A scene from Itoya
Known more for his socially-riveting poems, Odia Ofeimun has more or less reinvented his craft with his foray into stage. But Ofeimun whose play, Nigeria the Beautiful, comes on stage this evening after its precursor’s successful run, sees a seamless border between both genres, writes Lanre Odukoya
The Agip Hall of Muson Centre is expected to be filled to capacity today again and this is thanks to Odia Ofeimun’s stage play. He has painstakingly sourced the storylines from his poetry anthologies and hopes to up the ante with every performance he brings on stage. This evening, Nigeria the Beautiful, an adaptation of his poem which highlights the story of Nigeria from Fredrick Lugard, the first colonial Governor General to President Goodluck Jonathan will be the delight of theatre buffs in Lagos. This will be closely followed by A Feast of Return which engages South Africa’s history from Dingiswayo and Shaka Zulu, through Apartheid and the quest for freedom to the roundtable that brought Nelson Mandela to power after twenty nine years in prison. Then the theatrical template to see Madam Kofo’s Kitchen, The Hawker and the Godfather and Ofeimun’s first shot at drama, Under African Skies which was first performed at Sadlers Well in London in 1990.
This rundown is to prepare the minds of many who had hitherto been cynical about what they misconstrued to be Ofeimun’s conceited pursuit. His standpoint on art reportage is that journalists should seek to know about art events, asking questions even before the event comes on stage and reporting the theatrical compositions on stage other than spotlighting those who grace the event. He believes that is the way to inform and educate the public and possibly remove the veil of doubts from the faces of many.
Ofeimun recently reacted to a report comparing him to Prof. Wole Soyinka. “Some people have actually told it to my face that I’m doing these dramas to compete with Soyinka. If Soyinka is living as a dramatist, does that mean that other young people cannot earn their living as dramatists? Soyinka is the baba, but if somebody is entering into journalism and does not want to reach the level of what is the highest level in the game, the person either has no business being in literature or should become a carpenter. The business of a writer is to attain what is the best in the profession and try to beat it if it is possible. A few days ago, I was involved in what almost resulted in an argument. Somebody was claiming that I am in drama to match Soyinka. Of course, it is a great thing to want to match the best in your trade. And I would love to match him, what’s wrong in that? He’s somebody I have admired from my childhood, so why wouldn’t I try to match him? It’s only fair.”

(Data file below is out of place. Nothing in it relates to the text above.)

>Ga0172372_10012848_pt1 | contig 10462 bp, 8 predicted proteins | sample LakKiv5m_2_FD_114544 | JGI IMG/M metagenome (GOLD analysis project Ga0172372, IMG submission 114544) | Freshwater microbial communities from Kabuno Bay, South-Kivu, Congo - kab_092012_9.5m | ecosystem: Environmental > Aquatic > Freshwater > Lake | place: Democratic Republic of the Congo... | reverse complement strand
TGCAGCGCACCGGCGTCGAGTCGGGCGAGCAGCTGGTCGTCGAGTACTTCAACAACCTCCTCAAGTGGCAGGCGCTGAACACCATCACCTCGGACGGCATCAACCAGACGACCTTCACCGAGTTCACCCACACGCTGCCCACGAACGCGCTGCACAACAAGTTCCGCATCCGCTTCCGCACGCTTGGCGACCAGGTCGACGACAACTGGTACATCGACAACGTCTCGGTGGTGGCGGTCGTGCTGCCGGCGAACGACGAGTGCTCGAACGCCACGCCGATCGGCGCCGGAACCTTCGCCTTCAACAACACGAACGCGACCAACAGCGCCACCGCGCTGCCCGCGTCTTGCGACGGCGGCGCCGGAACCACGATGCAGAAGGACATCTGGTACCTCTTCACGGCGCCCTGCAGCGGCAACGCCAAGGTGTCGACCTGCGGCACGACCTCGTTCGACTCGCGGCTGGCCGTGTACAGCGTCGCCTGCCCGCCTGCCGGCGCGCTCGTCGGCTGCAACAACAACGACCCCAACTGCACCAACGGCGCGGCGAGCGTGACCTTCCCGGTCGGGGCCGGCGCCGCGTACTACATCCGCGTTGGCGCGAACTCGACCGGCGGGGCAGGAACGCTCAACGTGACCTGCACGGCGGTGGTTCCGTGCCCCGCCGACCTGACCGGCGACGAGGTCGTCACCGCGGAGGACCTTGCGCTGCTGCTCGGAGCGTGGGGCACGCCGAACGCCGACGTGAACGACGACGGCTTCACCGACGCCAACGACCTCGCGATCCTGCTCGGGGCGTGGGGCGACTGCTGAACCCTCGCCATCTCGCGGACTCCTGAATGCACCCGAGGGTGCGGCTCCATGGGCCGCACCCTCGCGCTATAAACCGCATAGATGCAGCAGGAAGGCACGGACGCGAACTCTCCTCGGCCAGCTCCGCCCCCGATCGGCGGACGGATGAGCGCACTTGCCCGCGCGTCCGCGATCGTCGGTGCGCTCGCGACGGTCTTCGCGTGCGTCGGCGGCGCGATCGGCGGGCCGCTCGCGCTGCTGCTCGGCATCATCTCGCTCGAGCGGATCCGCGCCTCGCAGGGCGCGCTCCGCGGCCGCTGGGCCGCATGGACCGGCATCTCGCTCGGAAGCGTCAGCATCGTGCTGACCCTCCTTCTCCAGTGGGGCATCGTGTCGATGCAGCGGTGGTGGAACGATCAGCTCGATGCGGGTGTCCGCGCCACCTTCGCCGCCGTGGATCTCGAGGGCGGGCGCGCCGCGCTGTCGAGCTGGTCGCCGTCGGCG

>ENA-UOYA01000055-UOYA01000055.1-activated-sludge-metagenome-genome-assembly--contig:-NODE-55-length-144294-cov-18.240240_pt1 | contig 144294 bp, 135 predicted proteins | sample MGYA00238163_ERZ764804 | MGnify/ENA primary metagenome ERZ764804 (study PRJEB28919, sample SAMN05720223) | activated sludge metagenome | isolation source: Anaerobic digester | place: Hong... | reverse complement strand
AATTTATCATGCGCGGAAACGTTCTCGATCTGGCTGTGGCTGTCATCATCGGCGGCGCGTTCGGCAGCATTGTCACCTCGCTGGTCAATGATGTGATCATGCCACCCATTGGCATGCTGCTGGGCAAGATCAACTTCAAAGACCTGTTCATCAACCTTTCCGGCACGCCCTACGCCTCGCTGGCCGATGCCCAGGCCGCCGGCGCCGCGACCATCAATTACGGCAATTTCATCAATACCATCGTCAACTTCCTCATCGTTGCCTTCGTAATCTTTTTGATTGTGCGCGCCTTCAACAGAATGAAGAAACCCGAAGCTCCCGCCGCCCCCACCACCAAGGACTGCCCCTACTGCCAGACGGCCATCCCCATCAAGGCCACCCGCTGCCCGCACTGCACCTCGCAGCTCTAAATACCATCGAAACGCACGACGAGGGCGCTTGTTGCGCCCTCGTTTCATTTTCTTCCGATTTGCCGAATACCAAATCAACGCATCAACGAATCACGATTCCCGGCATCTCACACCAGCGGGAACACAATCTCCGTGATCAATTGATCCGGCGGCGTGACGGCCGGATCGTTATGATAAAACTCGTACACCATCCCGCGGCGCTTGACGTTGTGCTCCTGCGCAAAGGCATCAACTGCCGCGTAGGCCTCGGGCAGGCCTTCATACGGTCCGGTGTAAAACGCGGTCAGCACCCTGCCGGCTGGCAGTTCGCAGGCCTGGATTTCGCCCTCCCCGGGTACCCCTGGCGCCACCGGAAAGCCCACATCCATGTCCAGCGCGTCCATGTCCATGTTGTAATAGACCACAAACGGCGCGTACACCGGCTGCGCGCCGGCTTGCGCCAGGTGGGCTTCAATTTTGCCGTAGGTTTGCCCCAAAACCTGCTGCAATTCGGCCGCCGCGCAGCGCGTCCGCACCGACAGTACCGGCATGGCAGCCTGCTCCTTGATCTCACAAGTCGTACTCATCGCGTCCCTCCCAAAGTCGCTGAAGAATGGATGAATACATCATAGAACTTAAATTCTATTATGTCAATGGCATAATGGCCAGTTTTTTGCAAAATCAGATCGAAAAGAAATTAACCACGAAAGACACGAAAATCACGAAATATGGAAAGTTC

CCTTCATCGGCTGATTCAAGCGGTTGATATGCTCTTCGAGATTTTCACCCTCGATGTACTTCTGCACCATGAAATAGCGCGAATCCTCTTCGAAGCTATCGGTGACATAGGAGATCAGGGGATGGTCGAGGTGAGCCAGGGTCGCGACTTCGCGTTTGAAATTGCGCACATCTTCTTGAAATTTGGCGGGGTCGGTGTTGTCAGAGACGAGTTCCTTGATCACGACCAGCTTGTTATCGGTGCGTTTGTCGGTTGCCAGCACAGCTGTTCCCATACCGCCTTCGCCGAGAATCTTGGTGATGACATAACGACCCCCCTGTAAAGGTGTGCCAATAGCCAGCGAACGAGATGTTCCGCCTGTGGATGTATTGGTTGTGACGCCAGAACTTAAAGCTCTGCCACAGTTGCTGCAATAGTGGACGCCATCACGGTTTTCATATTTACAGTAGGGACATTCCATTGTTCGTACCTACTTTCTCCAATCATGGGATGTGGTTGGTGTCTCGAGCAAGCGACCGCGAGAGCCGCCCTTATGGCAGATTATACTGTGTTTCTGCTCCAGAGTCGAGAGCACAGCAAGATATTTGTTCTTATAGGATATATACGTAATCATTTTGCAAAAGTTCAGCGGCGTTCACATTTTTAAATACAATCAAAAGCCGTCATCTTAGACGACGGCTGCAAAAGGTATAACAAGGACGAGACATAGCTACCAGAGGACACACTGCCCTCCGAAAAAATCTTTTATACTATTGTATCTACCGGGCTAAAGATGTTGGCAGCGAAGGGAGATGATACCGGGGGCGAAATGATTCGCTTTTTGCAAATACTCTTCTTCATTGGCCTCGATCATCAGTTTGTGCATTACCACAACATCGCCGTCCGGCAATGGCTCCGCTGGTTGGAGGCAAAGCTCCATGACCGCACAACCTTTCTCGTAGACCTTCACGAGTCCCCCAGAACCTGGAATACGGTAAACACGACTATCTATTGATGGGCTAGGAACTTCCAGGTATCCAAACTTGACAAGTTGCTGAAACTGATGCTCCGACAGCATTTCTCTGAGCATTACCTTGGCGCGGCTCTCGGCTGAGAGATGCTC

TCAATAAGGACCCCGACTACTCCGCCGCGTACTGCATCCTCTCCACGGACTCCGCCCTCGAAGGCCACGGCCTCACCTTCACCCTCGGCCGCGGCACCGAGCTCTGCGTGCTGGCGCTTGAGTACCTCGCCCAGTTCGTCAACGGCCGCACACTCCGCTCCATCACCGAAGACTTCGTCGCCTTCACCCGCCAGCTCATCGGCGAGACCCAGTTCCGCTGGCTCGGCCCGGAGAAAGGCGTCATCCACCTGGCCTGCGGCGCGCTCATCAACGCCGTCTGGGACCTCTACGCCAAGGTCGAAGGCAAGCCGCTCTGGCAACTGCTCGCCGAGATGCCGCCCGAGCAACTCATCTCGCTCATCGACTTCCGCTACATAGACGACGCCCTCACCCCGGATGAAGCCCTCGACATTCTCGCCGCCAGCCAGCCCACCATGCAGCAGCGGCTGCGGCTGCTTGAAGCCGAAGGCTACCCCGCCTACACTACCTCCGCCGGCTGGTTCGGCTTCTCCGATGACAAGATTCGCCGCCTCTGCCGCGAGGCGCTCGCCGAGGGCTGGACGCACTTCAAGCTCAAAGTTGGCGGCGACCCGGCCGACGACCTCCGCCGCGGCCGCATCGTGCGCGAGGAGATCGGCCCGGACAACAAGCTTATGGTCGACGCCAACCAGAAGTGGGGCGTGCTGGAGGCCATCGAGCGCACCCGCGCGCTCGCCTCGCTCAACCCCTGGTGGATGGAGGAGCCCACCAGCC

He also decried poor reportage of arts in Nigeria: “When many art journalists watch a show, I understand that it is possible that their friends may have put up that show, but they owe the rest of us who have not watched the show the responsibility to talk about the actual acts in the production. Most of the times, what you see is what I call socialite reporting; to let me know who were at the show and at the end of the day, we know nothing about the performance. I see a beautiful photograph and that is supposed to tell me about the show. But that doesn’t happen”
Apart from putting his works together from a social or political point of view, does Ofeimun’s works reflect other aspects of human life? His answer was somewhat spontaneous: “It is sometimes what people look for that they get in what they view; I write poems about a lot of things and I write love poems. Frankly, I think it’s a year or so ago that some groups met at the University of Ibadan to vote the best love poet in Nigeria and I was later told that they chose one or two of my poems as the best love poems they have read in Nigerian literature. When people are talking about poetry, the only thing they remember are the political poems, social commentary poems and things like that. I went to Venezuela during a riot and I did a collection on Venezuela. And properly speaking, you cannot blame me if what I remember of my visit were the problems and the political issues.
“In Nigeria, the circles in which I move tend to be consciously oriented towards the political. We do need answers to problems in our society, we have not found them and they keep coming up even when you do not want to relate to them. There are love stories across Nigeria and my poems reflect both, but people see only that which they want to see. For instance, the first dance drama I did was just a collection of poems which dealt with several different things: poems for mothers, fathers, a typical political situation to attempt to use it from another angle is as equally legitimate. But I prefer to let Nigerians know their own story because every day of my life, I encounter people, even famous writers who do not know the story of Nigeria.”